Gov. Laura Kelly signed the bill authorizing the primary and the 2023 Legislature adopted a budget bill containing $4.7 million to reimburse counties for presidential primary expenditures. The presumption was the governor would endorse funding of the primary after it received bipartisan support in the Legislature.
Schwab said the counties and state election officials would pivot from the November election cycle to the presidential primary. Typically, Kansas has relied on a caucus system with Democrats convening at locations across the state for candidate speeches, debates and a winnowing down of candidates until a winner was declared. The GOP entertained candidate speeches before a simple vote.
“We do take a lot of comfort knowing that both party leaders, who both criticize me and the quality of our elections, now trust us enough to run another election,” Schwab said. “So, we take some comfort in that saying, ‘It just kind of proves we are right. We do run elections very, very well.’”
Schwab said the Legislature passed a bill that sought to address disjointed elements of the state’s election process. Changes dealt with general administration of elections, but touched ideas of transparency and integrity.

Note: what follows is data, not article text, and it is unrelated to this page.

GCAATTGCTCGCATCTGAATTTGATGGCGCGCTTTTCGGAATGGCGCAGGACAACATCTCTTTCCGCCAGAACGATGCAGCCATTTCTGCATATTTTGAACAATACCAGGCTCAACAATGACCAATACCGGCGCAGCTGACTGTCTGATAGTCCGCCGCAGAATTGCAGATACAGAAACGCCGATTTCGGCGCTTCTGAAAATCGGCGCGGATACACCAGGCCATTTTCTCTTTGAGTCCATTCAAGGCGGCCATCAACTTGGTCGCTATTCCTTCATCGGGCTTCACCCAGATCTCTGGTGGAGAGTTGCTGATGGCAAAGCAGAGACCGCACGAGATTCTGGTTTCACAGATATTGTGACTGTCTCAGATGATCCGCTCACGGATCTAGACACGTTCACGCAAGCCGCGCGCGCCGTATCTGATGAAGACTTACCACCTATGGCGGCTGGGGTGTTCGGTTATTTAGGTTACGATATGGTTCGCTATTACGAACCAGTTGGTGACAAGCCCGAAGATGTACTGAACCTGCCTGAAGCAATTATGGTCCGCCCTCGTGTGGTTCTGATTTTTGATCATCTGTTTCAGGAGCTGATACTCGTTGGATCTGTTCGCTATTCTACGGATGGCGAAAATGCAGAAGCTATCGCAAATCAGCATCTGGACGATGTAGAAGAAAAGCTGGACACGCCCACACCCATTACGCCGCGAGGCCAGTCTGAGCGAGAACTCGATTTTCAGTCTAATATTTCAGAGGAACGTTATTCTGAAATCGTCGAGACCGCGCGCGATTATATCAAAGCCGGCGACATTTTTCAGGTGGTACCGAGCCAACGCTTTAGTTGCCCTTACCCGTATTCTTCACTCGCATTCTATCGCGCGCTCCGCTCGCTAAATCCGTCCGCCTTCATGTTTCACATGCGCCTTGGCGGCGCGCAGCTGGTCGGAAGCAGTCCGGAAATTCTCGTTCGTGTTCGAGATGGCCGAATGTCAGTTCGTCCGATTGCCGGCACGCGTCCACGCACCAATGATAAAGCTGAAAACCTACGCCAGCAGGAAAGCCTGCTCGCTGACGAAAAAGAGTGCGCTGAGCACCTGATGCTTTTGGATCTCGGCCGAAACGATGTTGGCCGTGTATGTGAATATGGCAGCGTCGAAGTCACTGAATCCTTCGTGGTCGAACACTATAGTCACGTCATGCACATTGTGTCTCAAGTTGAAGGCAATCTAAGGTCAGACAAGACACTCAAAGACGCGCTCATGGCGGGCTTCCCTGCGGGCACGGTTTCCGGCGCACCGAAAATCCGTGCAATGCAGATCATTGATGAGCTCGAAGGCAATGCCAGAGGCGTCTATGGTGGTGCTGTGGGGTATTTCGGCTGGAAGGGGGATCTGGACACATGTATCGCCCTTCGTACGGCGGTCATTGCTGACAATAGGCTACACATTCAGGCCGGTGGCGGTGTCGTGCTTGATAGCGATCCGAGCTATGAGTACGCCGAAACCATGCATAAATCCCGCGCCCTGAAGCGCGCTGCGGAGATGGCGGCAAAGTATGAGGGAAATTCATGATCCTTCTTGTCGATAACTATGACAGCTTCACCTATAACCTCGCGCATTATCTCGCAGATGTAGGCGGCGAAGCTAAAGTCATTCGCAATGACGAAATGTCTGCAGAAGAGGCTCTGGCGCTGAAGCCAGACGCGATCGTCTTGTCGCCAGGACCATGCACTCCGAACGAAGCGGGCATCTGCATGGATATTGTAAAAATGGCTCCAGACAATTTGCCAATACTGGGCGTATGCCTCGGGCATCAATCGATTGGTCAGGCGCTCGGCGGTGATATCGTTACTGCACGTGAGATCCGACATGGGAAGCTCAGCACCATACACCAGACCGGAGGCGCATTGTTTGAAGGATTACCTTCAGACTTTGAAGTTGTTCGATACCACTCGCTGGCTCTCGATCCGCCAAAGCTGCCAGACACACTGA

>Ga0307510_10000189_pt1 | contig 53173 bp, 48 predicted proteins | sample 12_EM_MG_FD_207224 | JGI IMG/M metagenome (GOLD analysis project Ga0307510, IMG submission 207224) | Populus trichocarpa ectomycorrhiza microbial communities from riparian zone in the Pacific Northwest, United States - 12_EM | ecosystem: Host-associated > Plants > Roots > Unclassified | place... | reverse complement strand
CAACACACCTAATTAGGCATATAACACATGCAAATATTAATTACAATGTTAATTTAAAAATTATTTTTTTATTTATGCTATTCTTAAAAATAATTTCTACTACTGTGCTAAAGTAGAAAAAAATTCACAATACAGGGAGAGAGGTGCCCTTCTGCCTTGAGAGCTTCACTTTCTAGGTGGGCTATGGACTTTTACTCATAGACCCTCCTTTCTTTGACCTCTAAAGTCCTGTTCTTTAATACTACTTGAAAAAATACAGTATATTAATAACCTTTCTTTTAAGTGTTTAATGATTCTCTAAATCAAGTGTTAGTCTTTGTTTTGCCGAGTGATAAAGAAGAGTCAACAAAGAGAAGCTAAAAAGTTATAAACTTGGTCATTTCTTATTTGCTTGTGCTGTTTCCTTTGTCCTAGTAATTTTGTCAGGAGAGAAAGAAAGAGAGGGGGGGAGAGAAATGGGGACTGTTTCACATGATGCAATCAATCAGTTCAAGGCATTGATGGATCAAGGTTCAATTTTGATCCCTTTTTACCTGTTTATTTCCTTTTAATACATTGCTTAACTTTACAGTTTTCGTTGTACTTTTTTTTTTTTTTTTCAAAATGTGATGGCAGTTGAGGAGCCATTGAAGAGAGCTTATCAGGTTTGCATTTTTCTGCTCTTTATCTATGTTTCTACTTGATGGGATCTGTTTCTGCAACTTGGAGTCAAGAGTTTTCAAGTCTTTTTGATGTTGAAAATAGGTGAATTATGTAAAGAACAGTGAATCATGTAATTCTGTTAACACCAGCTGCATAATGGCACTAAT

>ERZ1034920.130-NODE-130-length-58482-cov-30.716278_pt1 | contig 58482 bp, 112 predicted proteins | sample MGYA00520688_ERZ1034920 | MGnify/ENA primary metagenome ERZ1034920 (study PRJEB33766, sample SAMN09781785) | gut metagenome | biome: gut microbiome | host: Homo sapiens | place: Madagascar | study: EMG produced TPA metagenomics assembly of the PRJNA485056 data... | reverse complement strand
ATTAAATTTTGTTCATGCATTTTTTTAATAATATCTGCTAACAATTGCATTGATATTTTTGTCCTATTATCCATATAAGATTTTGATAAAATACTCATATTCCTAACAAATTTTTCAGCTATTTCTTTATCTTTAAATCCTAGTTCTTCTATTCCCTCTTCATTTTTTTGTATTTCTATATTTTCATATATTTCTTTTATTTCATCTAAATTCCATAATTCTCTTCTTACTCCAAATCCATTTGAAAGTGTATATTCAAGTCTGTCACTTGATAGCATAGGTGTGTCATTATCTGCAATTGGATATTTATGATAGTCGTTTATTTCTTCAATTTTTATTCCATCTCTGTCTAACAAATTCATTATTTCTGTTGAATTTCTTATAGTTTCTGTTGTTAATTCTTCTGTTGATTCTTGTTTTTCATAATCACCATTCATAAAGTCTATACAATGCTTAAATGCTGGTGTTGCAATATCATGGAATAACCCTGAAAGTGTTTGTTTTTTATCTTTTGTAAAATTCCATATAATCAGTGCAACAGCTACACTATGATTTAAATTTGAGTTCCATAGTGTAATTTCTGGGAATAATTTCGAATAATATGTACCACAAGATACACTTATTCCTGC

He compared portions of old state election law to a disorganized kitchen pantry that should have been refreshed long ago. Provisions removed from statute books this legislative session had been put in place more than a century ago and were no longer relevant, including a requirement adopted because Missouri residents unhappy about the direction of Kansas politics tried to sabotage operations by seizing election workers.
“They passed a law that said, if you go to a poll, and there’s no poll workers, you can elect your own,” he said. “Missouri was kidnapping our poll workers, so we couldn’t have an election.”
Another example was the need to reconcile statutes setting deadlines for school boards to conduct bond issue votes that didn’t give election officials enough time to mail ballots to military personnel who were residents of Kansas.
He said the bill resolved confusion about election recounts that required people to select which counties would be recounted before election officials finished sorting provisional ballots, he said.